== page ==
They have given up kickoff returns for touchdowns, punt returns for touchdowns. Had shanked punts and a blocked field goal, too.
So it may have come as a shock to West Virginia fans on Saturday afternoon when the Mountaineers' special teams came through with a game-saving play. Eain Smith threw his big hand up in the air and blocked the game-tying 31-yard field goal against Cincinnati, allowing West Virginia to survive with a 24-21 win and stay alive in the Big East race.
It was the first blocked field goal for West Virginia since 2004, but more importantly it gave the special-teams unit some positive headlines for once. Because one of the big laments this season has been the way West Virginia has played in this department. Twice this season, the Mountaineers gave up momentum-shifting kickoff returns for touchdowns -- to LSU and Syracuse.
Then in a loss to Louisville, the Cardinals returned a blocked field goal for a touchdown, turning the tide in their favor.
West Virginia coach Dana Holgorsen had a different view of his special teams, though.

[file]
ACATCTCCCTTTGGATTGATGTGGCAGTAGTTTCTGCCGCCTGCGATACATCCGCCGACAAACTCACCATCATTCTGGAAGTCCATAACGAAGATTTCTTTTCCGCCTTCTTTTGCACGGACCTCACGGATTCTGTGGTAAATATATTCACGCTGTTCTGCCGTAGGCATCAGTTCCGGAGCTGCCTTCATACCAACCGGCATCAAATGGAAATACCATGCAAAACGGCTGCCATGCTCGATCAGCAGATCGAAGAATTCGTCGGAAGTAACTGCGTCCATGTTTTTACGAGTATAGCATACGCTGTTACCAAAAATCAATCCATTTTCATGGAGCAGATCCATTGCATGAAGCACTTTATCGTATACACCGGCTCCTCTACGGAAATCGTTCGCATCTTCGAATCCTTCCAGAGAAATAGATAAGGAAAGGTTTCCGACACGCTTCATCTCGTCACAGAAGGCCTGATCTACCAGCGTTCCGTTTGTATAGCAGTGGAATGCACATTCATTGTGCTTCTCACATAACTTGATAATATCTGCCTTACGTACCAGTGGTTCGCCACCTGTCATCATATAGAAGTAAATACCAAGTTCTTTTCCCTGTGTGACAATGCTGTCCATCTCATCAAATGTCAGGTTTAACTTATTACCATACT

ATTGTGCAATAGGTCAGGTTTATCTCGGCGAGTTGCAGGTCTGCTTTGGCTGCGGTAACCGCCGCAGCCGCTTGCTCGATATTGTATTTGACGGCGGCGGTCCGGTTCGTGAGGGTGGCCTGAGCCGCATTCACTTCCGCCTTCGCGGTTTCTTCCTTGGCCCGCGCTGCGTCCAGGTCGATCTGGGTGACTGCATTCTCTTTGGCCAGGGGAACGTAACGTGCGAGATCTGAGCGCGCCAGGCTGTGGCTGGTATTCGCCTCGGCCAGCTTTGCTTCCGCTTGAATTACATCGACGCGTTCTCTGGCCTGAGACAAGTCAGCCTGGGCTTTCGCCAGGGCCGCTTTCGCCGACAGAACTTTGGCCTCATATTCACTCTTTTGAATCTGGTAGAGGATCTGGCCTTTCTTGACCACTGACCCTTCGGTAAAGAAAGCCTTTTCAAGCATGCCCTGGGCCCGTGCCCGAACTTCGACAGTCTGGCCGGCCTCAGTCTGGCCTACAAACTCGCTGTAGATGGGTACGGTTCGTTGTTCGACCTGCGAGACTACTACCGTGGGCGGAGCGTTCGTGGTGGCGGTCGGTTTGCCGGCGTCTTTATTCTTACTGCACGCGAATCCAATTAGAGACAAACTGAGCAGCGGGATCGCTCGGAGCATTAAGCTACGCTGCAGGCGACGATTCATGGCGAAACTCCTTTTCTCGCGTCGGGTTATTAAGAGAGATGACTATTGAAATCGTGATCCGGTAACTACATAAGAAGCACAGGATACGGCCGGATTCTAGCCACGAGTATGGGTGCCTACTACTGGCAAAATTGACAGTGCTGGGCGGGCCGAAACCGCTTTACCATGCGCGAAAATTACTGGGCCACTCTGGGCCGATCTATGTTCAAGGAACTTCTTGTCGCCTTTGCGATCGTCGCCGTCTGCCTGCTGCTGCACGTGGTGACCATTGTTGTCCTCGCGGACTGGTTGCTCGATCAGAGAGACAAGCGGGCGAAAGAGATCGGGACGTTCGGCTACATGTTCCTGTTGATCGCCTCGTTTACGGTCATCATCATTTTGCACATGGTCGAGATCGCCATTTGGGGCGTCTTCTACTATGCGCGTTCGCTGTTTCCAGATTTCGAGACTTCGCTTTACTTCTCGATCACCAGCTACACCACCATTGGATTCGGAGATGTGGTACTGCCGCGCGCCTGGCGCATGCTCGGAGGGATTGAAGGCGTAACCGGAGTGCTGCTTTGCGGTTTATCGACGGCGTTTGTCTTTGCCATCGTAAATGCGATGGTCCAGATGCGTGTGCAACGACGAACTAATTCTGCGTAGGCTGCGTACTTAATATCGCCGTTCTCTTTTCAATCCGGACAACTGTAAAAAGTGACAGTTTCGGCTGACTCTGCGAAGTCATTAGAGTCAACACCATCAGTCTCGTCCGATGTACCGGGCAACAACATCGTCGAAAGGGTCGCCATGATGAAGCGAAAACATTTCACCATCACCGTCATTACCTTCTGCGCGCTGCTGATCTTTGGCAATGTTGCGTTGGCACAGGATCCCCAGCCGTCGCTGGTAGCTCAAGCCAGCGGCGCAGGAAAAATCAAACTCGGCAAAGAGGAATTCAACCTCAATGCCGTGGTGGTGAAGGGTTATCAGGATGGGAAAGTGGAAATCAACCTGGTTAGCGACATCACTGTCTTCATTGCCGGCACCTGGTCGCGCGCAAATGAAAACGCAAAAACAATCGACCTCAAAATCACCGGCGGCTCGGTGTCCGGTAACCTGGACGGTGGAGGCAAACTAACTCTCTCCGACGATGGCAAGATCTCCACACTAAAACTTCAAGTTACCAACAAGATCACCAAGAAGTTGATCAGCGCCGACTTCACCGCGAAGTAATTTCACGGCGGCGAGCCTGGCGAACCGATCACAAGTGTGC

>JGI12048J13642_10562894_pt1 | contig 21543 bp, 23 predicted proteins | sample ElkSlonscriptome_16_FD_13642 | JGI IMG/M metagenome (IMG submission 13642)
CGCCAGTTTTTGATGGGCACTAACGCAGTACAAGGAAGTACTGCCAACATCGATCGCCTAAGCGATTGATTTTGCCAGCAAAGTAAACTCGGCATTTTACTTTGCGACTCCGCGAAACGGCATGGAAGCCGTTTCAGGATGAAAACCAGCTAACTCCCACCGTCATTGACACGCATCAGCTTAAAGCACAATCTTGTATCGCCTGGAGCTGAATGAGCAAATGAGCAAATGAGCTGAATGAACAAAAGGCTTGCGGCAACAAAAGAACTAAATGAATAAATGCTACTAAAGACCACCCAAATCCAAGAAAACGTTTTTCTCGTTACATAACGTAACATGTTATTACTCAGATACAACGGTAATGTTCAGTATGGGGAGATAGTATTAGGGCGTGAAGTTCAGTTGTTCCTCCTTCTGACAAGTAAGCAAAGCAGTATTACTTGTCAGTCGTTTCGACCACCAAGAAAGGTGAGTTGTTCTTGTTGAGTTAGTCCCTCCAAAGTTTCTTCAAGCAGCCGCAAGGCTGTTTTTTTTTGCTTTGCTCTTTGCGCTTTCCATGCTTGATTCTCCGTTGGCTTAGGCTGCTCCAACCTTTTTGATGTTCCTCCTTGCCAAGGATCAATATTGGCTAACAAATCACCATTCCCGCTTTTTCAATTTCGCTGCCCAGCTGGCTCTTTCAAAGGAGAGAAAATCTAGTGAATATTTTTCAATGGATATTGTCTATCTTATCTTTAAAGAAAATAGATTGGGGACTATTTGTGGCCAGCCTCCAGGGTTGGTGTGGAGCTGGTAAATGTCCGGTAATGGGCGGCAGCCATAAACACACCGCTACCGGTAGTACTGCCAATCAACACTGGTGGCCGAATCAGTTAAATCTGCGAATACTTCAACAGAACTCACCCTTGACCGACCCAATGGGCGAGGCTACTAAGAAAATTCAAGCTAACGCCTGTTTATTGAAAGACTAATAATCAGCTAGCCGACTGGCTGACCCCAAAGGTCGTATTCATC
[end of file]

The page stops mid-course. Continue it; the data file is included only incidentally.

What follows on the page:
"Only a few teams in the country are able to dominate special teams,” Holgorsen said. “Each and every game is a challenge special-teams wise. The fact that we've had a few problems with it is probably similar to a few other teams. If you take all areas of it, there’s been some glitches, but I don't think that's any different from other teams across the country.”
Playing special teams is a lot like being an offensive lineman. You never get headlines for doing your job; but allow a sack, get a holding penalty, allow a kickoff return for a touchdown and boom -- spotlight on. But at least on special teams, a spectacular play gets noticed, and maybe even overshadows every other play in the game. Good or bad.